There in the shadows on a large flat stone sat a tremendous goblin with a huge head, and armed goblins were standing round him carrying the axes and the bent swords that they use.
-Over Hill and Under Hill, The Hobbit
That's the extent of the book given to describing the Great Goblin.
I've been thinking of the goblins as having some sort of physical development that kicks in once they hit adulthood. Because they are so warlike and so violent, very few actually reach full maturity and become these larger and more powerful creatures, which would naturally obtain some sort of leadership or even deification within the tribe. These are the Great Goblins, who rule their colonies, lead in their wars, breed with the gross goblin women, and pass on their superior genes. They also have the darkest, reddest caps.
I am still playing around with how I signify these changes in the design, and specifically how I add them onto the base goblin design. I like tusks and horns, since those are developments that exist in natural animals and signify maturity. I'm also expanding on the pig/bat/mole-like nose that the smaller guys have. The second page up there contains a few solid jumping-off points.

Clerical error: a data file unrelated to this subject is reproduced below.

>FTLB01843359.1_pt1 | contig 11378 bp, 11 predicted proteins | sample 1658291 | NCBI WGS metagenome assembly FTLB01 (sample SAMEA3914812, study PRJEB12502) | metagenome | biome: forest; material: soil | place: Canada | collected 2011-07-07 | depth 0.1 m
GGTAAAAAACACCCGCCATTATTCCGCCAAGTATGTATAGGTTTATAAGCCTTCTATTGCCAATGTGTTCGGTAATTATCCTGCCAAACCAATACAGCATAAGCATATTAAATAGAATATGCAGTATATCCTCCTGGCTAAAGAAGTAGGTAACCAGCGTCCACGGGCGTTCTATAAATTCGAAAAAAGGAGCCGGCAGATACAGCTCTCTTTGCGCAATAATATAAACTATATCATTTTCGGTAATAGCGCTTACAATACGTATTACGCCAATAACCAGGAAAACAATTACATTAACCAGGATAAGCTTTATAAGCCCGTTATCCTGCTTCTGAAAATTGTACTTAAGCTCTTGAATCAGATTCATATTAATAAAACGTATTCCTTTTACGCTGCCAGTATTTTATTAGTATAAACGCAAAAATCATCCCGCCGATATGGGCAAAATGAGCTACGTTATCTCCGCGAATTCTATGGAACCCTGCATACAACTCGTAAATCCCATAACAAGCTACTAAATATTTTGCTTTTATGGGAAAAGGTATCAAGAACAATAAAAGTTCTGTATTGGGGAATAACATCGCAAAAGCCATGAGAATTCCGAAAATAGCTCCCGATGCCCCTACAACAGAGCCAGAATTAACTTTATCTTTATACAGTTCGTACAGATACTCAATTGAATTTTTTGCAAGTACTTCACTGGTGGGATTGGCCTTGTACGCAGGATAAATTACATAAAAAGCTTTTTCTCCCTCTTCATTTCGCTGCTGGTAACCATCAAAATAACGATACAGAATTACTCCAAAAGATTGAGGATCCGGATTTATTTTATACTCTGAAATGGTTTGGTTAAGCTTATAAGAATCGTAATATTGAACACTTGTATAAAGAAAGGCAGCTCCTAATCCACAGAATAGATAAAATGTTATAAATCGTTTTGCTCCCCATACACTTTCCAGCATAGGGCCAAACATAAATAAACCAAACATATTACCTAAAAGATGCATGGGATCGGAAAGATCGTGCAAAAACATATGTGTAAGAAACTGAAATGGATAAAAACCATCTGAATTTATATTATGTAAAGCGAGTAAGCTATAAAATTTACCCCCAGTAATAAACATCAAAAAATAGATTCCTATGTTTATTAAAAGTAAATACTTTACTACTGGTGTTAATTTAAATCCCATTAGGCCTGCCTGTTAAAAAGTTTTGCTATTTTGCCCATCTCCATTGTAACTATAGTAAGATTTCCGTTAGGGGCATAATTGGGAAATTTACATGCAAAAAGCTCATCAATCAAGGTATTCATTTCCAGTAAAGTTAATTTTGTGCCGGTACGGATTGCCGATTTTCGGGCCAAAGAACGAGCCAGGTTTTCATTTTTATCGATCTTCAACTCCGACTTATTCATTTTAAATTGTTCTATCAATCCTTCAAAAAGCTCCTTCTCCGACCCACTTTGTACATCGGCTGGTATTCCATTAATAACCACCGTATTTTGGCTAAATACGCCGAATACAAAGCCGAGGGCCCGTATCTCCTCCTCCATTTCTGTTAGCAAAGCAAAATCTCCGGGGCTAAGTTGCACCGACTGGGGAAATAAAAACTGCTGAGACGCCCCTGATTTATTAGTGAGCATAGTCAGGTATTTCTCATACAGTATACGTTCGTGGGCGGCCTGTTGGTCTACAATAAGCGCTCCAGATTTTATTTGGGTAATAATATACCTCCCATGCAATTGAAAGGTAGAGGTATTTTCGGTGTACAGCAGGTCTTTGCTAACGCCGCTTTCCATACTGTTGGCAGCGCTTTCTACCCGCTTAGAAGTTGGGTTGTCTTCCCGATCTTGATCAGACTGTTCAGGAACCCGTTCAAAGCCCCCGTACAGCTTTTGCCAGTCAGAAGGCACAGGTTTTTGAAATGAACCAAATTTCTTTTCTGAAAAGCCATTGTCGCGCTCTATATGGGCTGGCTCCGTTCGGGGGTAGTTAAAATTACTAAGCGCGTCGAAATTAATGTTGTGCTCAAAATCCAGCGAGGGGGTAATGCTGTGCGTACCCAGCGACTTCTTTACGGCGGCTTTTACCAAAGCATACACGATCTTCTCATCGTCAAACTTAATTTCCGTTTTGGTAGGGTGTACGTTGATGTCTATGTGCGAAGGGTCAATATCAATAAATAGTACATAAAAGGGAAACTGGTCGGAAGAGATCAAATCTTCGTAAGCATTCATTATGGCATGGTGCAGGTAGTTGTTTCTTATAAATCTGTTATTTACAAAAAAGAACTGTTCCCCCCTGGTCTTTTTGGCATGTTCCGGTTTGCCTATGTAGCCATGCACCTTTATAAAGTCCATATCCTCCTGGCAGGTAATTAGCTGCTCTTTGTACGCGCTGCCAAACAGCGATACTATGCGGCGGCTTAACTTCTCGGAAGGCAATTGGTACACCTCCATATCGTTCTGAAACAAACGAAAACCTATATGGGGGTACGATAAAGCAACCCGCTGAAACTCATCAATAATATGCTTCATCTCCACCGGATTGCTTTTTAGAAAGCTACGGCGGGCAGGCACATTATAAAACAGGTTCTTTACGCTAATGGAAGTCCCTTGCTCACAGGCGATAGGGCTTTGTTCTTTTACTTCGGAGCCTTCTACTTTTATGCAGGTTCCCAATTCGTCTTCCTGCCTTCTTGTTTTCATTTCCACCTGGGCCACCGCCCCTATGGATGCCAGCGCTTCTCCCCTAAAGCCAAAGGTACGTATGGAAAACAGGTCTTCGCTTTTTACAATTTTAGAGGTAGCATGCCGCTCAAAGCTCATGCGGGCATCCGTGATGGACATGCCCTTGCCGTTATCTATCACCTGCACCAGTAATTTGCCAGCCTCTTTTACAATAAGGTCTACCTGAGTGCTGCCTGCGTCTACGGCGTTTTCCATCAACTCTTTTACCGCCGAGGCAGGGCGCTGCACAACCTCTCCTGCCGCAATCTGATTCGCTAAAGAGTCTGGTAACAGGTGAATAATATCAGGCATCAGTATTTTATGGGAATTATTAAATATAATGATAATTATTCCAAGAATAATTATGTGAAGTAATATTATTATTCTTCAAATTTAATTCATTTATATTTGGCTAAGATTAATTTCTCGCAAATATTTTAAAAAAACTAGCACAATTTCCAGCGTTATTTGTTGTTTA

In other news, Picturebook Report has gained a new member in Chuck Groenink! Good news for everybody.
I also have to direct you to this post on Kali's blog, which talks about the amazing sketchbooks sent to us by Mel Chao and Mark Grambau of To Boldly Fold. It is truly an amazing piece of work, and for someone whose artistic talent stops at two dimensions, seeing the care and craftsmanship that goes into these books is truly humbling. I will talk more about the book once I start to work in it.